Find your textbook and other course materials by searching in the Course Readings list using your professor's last name or course name.
If you do not see your textbook listed, then your professor may not have asked the Library to place the item on course reserves. Please reach out to your Subject Librarian to get more help with finding the item you need.
To search for eBooks, articles, media and more - use Library Search - the search field on the library homepage.
The Claremont Colleges Library use the Library of Congress Classification System to organize physical books in the library. Our science section can be found on the first (1st) floor of the Honnold side of the building.
LC Subclasses for Applied Life Sciences
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In the sciences, a primary source describes original research, while a secondary source analyzes or comments on a primary source or sources. For example, a research article is primary literature because it describes an original experiment and its results, while a review article is secondary literature because it collates multiple research articles to describe the current state of the field. A tertiary source is an index or consolidation of primary and secondary sources.
Examples of primary sources:
Examples of secondary sources:
Examples of tertiary sources:
The databases below can help you find primary and secondary literature in the sciences. While searching, you can narrow your results to primary literature, ebooks and more.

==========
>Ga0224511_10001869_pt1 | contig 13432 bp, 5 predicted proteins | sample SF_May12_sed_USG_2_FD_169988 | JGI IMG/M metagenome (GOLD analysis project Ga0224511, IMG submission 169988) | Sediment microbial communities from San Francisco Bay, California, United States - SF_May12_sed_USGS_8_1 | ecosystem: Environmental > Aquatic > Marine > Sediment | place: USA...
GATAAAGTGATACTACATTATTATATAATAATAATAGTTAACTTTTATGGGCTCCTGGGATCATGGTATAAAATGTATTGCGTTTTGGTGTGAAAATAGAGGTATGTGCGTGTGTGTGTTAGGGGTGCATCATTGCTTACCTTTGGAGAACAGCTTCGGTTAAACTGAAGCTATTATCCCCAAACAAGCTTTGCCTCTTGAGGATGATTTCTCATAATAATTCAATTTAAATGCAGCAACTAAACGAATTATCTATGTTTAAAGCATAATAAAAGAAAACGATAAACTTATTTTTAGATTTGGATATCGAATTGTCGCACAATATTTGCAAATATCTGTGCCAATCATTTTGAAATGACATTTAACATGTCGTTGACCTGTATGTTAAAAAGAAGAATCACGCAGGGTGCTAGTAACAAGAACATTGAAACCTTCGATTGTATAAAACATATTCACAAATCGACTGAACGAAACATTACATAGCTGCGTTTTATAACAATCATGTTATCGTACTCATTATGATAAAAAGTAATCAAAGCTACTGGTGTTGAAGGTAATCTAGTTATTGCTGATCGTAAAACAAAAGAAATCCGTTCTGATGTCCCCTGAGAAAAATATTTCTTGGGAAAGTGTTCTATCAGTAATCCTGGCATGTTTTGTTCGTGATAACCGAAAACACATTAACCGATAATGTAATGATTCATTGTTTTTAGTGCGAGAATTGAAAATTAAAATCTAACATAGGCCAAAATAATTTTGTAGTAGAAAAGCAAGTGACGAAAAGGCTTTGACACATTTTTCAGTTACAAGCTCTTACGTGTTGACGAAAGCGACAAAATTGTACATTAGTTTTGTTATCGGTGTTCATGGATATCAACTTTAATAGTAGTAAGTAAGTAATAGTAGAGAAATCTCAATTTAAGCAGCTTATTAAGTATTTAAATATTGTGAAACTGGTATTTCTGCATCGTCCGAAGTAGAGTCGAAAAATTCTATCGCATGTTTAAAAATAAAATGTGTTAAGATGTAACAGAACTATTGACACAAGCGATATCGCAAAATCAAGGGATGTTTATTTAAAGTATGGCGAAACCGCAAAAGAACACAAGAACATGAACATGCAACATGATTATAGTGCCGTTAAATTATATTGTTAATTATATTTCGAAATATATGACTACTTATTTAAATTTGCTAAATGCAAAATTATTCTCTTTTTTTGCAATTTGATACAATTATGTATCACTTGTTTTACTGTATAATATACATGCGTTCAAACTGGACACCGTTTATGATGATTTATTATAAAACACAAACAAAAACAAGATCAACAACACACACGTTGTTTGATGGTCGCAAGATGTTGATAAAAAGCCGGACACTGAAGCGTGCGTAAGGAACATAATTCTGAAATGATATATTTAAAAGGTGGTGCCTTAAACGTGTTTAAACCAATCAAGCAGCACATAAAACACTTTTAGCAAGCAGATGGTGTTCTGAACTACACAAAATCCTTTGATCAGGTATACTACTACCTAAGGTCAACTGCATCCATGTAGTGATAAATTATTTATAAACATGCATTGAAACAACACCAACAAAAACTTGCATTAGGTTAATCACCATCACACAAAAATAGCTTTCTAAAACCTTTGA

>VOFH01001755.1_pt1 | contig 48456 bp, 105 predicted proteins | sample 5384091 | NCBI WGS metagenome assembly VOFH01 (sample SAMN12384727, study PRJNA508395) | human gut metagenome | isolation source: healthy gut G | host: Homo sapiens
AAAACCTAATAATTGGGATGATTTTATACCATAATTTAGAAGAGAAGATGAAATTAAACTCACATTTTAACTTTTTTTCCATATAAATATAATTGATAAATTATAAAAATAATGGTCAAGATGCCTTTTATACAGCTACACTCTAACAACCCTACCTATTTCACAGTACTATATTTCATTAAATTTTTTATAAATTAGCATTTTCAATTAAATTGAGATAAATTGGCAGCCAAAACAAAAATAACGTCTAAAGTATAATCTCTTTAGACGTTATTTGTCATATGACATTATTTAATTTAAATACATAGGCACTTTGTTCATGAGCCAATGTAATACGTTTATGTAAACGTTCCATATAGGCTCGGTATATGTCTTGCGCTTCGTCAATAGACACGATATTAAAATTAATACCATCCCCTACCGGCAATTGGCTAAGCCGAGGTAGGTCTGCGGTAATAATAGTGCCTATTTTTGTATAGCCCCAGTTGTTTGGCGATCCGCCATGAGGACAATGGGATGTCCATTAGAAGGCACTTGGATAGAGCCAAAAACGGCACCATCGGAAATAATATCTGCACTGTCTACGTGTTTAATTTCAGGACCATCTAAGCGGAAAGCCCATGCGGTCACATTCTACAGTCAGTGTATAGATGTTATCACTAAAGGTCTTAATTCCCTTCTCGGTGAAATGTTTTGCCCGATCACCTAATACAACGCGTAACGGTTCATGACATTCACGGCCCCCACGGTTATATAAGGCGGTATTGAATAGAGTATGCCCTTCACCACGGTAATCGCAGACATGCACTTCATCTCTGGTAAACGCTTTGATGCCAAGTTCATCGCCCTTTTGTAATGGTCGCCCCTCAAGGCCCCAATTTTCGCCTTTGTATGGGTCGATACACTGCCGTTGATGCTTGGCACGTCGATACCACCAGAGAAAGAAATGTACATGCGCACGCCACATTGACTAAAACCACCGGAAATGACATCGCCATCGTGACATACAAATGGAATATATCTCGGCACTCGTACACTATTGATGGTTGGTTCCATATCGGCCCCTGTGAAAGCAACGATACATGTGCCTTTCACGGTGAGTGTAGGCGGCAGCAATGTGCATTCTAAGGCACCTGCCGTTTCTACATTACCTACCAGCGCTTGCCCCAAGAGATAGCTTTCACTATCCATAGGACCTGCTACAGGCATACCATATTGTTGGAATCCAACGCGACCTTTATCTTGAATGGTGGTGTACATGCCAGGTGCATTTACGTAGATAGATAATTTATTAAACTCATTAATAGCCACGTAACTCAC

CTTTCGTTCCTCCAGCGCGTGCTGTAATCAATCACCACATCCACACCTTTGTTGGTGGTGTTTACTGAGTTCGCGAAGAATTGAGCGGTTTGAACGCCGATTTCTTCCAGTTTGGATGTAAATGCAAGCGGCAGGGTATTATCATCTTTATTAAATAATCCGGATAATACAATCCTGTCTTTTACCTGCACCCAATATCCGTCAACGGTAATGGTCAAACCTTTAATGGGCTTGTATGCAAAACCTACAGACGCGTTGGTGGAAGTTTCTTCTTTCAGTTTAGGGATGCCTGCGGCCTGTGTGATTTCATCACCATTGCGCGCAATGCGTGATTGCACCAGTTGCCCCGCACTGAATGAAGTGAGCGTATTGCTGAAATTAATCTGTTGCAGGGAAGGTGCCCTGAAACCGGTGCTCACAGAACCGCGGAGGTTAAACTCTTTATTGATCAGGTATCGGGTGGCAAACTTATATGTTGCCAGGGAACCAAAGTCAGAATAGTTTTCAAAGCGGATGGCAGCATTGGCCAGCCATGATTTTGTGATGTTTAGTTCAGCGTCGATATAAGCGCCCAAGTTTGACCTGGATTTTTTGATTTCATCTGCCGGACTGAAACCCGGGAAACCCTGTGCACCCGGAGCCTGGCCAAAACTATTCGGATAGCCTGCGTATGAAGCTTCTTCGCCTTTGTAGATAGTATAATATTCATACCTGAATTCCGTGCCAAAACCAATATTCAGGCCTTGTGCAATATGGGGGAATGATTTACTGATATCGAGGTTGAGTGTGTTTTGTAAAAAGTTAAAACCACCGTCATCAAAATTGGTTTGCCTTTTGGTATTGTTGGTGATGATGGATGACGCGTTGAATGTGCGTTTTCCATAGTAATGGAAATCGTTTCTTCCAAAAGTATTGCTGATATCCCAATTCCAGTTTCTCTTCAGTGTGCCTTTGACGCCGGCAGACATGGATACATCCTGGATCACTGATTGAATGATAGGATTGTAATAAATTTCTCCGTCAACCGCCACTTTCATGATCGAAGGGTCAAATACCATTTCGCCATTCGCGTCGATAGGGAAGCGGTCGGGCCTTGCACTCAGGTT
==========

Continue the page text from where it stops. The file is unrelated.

View the Database Directory for on-going updates to our subscriptions.
The Claremont Colleges Library has both print and ejournal collections. Search for journals by going to the Library homepage and clicking on Journals. You can search by ISSN, title or even acronym and also browse by subject and title.
Core Health Journals
Find more eBooks in our collections by using Library Search (search field on Library homepage). Be sure to apply The Claremont Colleges Library filter and filter again by eBook format. Find all eBook Collections by going to the Library Homepage > Databases > Databases by Format > eBooks.
Use Reference materials to get background and general information on your topics. Find all eBook Collections by going to the Library Homepage > Databases > Databases by Format > Reference Sources.
What is Open Access?
The term Open Access, also known as OA, refers to the free and unrestricted online access and publication of research such as journal articles and books. This type of content is open to everyone with no access restrictions or fees.
Visit Open Content on the Library website to learn more about browser extensions and Deep Web searching techniques you can use in the World Wide Web. You will also find additional open access resources throughout this guide.